What is patient transport?
There are two types of patient transportation. One refers to moving patients to and from medical facilities in non-emergency situations(also called motor vehicle operations). The other refers to the transport of patients that may be unable to walk within a facility to receive tests, undergo procedures, or be discharged.
In this blog, we’ll be discussing the latter definition — the moving of patients within a facility or hospital and how a centralized patient transport program efficiently achieves this.
Why is patient transport important?
For a hospital or medical facility to perform at its best, every puzzle piece must seamlessly work together, including patient transportation. Though it may not always be top of mind, patient transportation is vital to a hospital’s operational success.
Patient transportation directly impacts throughput, which is how effectively a patient moves from arrival to discharge. With a good transport program, you can improve throughput by keeping diagnostic imaging and operating rooms running on schedule and efficiently discharging patients.
Optimizing patient throughput helps reduce wait times, improve the patient experience, and maximize revenue.
Common Challenges Faced by Hospitals Without a Patient Transport Team
Many hospitals often lack a dedicated patient transport team and instead must rely on nurses or medical staff to move patients. Though it may seem more operationally and financially efficient — after all, it requires less staff with this approach — it can actually create a domino effect of costly issues.
It takes nurses and medical staff off the floor and away from their main priority: caring for patients. This creates a trickle-down effect that impacts throughput, nursing and patient satisfaction, and, ultimately, revenue.
For example, when nurses are responsible for transporting a patient when discharged, the lack of staffing resources to service patients causes delays in the process.
This can tie up bed availability that affects patient placement from direct admits resulting in long wait times in the ED or PACU. Often, these delays force hospitals to divert resources or cancel or postpone surgeries, hurting their financial viability. This effect of long wait times and postponed surgery is referred to as a bottleneck.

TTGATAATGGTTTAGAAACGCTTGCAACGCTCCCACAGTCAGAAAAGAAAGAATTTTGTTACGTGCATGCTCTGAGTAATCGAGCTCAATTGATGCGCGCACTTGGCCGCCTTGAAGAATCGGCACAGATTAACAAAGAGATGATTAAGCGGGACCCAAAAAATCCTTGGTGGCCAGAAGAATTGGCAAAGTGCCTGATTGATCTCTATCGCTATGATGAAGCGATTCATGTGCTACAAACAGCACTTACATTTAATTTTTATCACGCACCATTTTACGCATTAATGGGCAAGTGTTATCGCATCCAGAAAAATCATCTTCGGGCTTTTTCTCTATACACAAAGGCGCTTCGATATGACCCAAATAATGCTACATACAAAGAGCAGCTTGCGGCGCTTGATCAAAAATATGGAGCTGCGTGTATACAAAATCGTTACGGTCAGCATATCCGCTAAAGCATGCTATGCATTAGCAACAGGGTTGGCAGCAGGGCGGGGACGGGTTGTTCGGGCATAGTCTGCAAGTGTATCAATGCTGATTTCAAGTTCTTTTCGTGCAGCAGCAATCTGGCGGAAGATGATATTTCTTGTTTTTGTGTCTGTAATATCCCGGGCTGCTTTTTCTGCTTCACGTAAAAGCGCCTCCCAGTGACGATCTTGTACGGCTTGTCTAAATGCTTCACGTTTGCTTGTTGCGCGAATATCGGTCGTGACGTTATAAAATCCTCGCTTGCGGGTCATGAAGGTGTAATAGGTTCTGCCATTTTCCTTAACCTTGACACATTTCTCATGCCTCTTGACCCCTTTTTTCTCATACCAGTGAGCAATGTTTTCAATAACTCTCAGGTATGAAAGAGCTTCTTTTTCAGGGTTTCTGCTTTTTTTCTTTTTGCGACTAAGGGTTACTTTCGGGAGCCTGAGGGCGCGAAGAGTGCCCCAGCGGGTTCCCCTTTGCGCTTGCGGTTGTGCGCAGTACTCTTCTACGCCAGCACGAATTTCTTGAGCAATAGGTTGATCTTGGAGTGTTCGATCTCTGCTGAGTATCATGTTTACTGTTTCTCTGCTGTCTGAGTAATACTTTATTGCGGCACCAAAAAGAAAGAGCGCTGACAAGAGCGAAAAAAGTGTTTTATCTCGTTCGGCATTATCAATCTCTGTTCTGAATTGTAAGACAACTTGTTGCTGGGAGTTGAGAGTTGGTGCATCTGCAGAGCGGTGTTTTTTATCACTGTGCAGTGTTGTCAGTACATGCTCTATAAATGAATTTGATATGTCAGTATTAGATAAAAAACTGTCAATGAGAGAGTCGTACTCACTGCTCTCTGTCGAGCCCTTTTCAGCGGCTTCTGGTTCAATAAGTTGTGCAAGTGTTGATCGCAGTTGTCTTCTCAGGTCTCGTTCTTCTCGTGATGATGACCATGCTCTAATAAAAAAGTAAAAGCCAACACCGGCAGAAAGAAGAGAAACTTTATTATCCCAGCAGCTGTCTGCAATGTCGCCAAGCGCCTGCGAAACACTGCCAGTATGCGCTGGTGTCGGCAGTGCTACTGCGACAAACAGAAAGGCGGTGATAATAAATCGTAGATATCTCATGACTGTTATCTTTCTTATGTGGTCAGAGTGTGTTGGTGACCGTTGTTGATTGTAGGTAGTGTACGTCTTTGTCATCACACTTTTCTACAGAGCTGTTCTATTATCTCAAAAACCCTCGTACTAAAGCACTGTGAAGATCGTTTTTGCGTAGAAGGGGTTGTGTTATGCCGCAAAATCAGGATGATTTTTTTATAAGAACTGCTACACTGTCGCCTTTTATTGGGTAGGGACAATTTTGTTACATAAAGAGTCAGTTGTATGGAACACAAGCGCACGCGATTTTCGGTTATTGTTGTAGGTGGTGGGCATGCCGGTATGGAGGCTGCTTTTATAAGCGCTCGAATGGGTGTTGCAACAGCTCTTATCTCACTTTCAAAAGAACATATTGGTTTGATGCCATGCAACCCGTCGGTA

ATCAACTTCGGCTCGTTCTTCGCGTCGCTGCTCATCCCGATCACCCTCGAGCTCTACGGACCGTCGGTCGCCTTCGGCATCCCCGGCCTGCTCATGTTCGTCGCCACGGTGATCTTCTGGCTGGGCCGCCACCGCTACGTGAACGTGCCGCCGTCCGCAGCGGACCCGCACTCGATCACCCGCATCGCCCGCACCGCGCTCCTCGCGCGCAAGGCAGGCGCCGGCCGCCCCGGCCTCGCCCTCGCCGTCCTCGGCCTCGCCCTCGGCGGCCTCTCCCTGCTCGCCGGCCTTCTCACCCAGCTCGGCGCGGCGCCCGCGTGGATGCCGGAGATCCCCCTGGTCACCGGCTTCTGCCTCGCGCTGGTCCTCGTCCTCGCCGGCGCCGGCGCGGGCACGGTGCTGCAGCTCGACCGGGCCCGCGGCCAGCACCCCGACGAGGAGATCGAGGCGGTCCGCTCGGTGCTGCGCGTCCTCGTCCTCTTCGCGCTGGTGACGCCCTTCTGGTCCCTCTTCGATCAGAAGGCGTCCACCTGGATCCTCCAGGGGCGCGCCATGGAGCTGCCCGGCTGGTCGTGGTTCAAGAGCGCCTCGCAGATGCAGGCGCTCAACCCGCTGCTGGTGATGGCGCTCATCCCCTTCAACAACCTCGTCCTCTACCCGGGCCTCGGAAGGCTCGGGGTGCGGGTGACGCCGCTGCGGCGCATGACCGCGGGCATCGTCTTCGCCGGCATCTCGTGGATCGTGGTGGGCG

These bottlenecks cut into a hospital’s operational flow and result in patient dissatisfaction.
Ultimately, clinicians struggle to keep pace and find it difficult to focus on providing a great patient experience. As more and more of their time is spent away from the bedside, they experience burnout and frustration, which only exacerbates the problem.
How Internal Patient Transport Team Can Help
How can healthcare facilities combat these challenges?
By implementing a centralized patient transportation program as a patient throughput solution, hospitals can help reduce the burden on nurses and medical staff, improve throughput, increase patient satisfaction, and maximize revenue.
Decentralized vs. Centralized Patient Transport
In a decentralized model, transporters belong to one unit; for example, a transporter for the MRI department. A decentralized transporter will bring patients to and from their MRI, but while the MRI is being performed, which can sometimes take up to an hour, the transporter has nothing to do and therefore is unproductive.
In a centralized model, transporters are trained in all areas of the hospital and can remain productive while scans and tests are being performed. While one patient gets an MRI done, their transporter can go to the emergency room to admit another patient.
This eliminates the unproductive time of transporters found in the decentralized model and increases the overall throughput of all departments at the facility, providing a number of benefits. These benefits include an increase in bed availability, radiology scans that can be performed, the number of surgical cases, and the facility’s overall profit margin.
4 Tips for Success with Patient Transport
With a team of transporters dedicated to moving patients, facilities can work to overcome the challenges of relying on nurses to do the job.
- Use technology to receive and respond to transport requests as quickly and efficiently as possible. BedWatch Transport Control is a good example. It uses cloud-based crowdsourcing technology similar to what leading brands like Uber and DoorDash use. Medical staff can simply enter a request, and a patient transporter will quickly arrive to move a patient to their designated destination.
- Use data to staff the appropriate amount of patient transporters when your hospital is busiest. This flexible, data-driven staffing model keeps team members productive, prevents bottlenecks, and helps you avoid overstaffing and unproductive labor hours.
- By leveraging technology and data-driven staffing, centralized patient transport programs can help keep departments like the OR and diagnostic imaging on schedule, reducing patient wait times and increasing patient satisfaction. This can also lead to high satisfaction among surgeons and medical staff, who rely on facilities to run on time so they can perform successfully.
- Freeing nurses of patient transportation responsibilities and giving them more time to actually care for patients can help increase nursing satisfaction and combat high turnover rates. This also leads to better nurse-to-patient ratios by keeping nurses on the floor and at the bedside — not transporting patients throughout a facility.